caerimonia

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Latin[edit]

Alternative forms[edit]

Etymology[edit]

It formally matches Sanskrit कर्मन् (kárman, action, deed; karma), as if both were from Proto-Indo-European *kʷermon-, itself an abstract noun formed from Proto-Indo-European *kʷer- (to do, make). According to de Vaan, however, it's a derivation from the unattested adjective *caerus- +‎ -mōnia also found as the second part of the compound sincērus (whole, sound).

Romans folk-etymologized this word as if coming from the name of the city of Caere.

Pronunciation[edit]

Noun[edit]

caerimōnia f (genitive caerimōniae); first declension

  1. religious ceremony, ritual
  2. sacredness, sanctity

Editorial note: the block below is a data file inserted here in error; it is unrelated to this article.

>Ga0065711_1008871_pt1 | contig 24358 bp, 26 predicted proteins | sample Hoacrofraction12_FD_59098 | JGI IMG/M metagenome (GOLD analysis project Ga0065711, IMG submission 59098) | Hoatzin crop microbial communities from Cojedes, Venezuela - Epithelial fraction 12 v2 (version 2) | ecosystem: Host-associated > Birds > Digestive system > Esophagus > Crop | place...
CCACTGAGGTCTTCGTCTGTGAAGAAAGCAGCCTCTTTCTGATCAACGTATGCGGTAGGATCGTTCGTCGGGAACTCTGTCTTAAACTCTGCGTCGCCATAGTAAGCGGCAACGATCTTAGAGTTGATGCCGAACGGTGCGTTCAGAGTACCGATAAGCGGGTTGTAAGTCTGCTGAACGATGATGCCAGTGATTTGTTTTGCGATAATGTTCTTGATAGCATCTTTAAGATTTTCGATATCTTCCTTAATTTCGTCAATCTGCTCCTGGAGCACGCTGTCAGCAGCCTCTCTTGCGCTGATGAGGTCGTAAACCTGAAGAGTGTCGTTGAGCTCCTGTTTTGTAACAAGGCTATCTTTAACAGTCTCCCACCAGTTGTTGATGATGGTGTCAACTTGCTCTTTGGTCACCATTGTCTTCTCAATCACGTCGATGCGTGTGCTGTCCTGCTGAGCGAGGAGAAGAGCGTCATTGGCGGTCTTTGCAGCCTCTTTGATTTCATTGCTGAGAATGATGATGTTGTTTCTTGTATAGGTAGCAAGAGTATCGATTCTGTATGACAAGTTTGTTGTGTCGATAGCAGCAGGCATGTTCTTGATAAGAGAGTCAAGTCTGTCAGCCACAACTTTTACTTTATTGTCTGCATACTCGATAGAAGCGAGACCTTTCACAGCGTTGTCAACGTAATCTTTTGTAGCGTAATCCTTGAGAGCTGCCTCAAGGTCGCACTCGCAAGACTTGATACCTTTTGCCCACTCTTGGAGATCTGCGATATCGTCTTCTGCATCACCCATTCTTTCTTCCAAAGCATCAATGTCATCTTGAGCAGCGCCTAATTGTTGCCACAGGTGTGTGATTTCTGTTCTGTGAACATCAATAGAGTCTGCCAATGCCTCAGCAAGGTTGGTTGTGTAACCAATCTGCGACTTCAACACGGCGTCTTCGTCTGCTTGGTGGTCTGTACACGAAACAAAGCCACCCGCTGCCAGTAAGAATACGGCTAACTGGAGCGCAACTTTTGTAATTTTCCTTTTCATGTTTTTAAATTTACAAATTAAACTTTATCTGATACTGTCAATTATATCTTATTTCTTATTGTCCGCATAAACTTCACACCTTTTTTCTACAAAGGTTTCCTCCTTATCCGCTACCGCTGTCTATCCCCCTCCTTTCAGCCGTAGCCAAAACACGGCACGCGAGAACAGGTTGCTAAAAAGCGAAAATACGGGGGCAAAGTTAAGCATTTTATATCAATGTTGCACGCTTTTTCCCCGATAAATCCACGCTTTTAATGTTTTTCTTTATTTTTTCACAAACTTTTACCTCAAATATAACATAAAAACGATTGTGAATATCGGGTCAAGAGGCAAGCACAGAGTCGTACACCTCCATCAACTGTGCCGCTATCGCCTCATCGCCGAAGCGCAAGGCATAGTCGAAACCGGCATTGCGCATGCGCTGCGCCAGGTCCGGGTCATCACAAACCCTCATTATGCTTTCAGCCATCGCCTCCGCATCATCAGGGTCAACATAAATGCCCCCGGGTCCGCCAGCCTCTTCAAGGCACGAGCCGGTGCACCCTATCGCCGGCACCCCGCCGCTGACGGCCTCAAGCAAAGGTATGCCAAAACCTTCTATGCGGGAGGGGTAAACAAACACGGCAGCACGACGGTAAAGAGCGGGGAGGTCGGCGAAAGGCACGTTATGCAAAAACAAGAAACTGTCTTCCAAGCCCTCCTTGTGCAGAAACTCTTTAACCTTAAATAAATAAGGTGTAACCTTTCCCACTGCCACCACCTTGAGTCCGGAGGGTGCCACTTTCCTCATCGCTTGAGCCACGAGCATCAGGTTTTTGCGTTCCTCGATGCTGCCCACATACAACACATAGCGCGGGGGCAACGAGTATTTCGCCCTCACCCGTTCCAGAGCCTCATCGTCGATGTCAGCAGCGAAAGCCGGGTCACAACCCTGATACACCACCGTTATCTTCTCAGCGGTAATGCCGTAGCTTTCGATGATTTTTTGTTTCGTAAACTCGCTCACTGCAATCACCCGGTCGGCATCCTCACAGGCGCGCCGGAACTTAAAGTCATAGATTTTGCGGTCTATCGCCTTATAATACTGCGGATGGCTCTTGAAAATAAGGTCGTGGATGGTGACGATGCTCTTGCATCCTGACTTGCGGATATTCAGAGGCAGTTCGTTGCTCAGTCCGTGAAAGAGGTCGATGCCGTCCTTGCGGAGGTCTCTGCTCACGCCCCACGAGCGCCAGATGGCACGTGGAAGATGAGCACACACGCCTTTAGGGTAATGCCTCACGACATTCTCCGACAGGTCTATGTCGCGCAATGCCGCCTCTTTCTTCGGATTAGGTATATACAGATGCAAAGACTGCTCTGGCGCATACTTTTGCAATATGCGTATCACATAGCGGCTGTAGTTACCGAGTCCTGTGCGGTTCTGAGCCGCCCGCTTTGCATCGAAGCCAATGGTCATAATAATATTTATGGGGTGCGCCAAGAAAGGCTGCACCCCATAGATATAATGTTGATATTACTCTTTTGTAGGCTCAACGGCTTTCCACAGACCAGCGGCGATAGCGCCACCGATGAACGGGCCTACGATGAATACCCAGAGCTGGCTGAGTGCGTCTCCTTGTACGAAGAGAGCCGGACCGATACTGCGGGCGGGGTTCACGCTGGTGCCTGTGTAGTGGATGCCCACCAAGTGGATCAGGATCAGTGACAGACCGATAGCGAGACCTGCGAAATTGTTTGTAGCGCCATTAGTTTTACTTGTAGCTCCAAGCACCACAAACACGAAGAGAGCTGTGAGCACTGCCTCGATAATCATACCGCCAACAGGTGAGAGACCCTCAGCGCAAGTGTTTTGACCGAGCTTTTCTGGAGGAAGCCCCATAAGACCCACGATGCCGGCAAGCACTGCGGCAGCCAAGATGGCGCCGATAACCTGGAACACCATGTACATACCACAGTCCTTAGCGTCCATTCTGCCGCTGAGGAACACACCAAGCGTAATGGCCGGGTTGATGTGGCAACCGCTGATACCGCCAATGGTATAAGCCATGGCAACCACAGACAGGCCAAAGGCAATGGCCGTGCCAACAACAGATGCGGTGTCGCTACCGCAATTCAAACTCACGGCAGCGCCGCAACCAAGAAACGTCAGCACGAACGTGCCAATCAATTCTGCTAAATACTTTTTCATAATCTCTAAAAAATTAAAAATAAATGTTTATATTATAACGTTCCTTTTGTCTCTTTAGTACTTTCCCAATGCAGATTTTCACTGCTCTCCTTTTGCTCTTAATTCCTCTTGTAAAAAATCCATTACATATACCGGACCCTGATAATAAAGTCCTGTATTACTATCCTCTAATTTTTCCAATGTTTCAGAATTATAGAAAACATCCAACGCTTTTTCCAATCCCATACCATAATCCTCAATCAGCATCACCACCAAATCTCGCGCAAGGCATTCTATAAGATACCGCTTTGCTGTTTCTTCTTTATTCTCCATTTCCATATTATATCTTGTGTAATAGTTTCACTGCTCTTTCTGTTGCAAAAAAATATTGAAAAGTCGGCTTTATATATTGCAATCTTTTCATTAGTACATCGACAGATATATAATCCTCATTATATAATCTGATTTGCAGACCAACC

3. reverence, veneration, awe

Inflection[edit]

First declension.

Case Singular Plural
nominative caerimōnia caerimōniae
genitive caerimōniae caerimōniārum
dative caerimōniae caerimōniīs
accusative caerimōniam caerimōniās
ablative caerimōniā caerimōniīs
vocative caerimōnia caerimōniae

Related terms[edit]

Descendants[edit]

References[edit]

  • caerimonia in Charlton T. Lewis and Charles Short (1879) A Latin Dictionary, Oxford: Clarendon Press
  • caerimonia in Charlton T. Lewis (1891) An Elementary Latin Dictionary, New York: Harper & Brothers
  • du Cange, Charles (1883), “caerimonia”, in G. A. Louis Henschel, Pierre Carpentier, Léopold Favre, editors, Glossarium Mediæ et Infimæ Latinitatis (in Latin), Niort: L. Favre
  • caerimonia” in Félix Gaffiot’s Dictionnaire Illustré Latin-Français, Hachette (1934)
  • Carl Meissner; Henry William Auden (1894) Latin Phrase-Book[1], London: Macmillan and Co.
    • to invoke an irrevocable curse on the profanation of sacred rites: violatas caerimonias inexpiabili religione sancire (Tusc. 1. 12. 27)
  • De Vaan, Michiel (2008) Etymological Dictionary of Latin and the other Italic Languages (Leiden Indo-European Etymological Dictionary Series; 7), Leiden, Boston: Brill, page 81